As many may have already heard, since January 1, 2013, the driving while texting law has been amended with a possible defense.
Now, I'm no fan of police officers pulling anyone over simply because they claim they saw a driver texting someone. In my criminal defense experience, much too often police officers use texting as a pretext to pull someone over when they lack any other legal basis.
However, as an avid motorcyclist, my higher viewpoint than most vehicles allows me to see just how much of a problem texting has become. Everyone is texting. Kids, adults, seniors. Everyone. Lately, every ride I take involves honking at someone who is furiously texting away, only occasionally looking up at the road. Scary stuff.
That's why unlike a lot of critics, I don't see the amended text law as such a problem. Specifically, the amended law added no texting, "unless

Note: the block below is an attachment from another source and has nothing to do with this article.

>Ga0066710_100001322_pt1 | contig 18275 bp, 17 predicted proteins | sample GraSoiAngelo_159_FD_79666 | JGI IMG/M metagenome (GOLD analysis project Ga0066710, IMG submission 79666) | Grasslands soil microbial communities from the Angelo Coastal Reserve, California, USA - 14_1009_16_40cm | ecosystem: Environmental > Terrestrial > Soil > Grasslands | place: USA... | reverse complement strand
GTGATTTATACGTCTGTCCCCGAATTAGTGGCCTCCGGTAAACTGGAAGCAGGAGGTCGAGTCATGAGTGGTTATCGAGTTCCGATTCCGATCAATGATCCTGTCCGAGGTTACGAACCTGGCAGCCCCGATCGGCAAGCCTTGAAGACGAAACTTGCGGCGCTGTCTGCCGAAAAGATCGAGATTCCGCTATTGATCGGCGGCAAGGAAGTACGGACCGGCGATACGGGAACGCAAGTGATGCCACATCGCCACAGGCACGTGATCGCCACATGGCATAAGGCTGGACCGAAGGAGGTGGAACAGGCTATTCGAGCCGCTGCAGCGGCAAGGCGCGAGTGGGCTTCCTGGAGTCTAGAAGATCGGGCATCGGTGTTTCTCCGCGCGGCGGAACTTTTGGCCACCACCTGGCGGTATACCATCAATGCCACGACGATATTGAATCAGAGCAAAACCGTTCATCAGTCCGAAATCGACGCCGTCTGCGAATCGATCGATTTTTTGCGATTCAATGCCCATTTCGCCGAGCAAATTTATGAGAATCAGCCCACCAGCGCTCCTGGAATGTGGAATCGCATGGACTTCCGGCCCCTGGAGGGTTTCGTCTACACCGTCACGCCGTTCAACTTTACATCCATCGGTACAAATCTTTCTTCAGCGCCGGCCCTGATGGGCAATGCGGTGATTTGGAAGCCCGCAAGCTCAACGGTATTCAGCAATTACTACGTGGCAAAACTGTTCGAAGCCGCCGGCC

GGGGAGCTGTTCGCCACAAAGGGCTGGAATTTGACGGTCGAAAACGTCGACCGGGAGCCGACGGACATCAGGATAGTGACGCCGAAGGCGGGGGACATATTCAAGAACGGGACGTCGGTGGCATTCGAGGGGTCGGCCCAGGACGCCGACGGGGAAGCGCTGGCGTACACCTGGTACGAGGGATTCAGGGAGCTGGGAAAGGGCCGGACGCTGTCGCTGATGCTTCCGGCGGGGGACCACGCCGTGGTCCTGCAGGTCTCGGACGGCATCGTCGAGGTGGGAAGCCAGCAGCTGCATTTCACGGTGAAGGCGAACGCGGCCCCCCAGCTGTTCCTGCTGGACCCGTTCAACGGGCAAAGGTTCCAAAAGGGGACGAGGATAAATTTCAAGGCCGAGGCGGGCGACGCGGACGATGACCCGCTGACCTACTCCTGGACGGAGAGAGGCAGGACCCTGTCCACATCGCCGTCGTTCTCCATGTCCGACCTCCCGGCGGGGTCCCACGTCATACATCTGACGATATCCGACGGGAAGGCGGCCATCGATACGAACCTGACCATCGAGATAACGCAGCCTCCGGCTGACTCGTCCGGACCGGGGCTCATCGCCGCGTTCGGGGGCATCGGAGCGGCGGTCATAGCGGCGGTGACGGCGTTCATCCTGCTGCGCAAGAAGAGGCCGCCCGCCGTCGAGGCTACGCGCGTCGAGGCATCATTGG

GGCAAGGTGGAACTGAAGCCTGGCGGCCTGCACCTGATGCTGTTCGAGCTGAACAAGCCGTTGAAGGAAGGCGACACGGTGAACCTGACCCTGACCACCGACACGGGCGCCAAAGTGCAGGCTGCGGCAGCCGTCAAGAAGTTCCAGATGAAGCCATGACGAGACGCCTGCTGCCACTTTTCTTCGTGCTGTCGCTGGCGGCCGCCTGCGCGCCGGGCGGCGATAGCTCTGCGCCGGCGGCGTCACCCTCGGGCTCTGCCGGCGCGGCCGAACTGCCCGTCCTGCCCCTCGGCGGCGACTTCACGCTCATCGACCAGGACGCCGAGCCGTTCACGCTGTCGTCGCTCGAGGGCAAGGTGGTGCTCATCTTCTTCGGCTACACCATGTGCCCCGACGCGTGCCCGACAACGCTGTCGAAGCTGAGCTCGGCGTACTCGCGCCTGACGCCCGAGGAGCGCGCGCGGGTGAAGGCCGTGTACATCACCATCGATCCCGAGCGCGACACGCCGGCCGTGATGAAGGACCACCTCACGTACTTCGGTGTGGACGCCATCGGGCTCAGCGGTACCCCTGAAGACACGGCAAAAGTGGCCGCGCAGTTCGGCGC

the electronic wireless communications device is specifically designed
and configured to allow voiceoperated and hands-free operation to
dictate, send, or listen to a text-based communication, and it is used
in that manner while driving." Vehicle Code Sec. 23123.5
Will officers still stop you for texting? Of course. But now you have a defense. Now when you exercise your rights to have a traffic trial, you can explain to the judge that you just ended a voice call and were not in fact texting. Additionally, law enforcement can still cite and pull over the reckless text-attics who treat driving as incidental to their texting. Overall, it etches a middle ground that leaves no one completely happy, but does try navigating the practical applications of contemporary technology.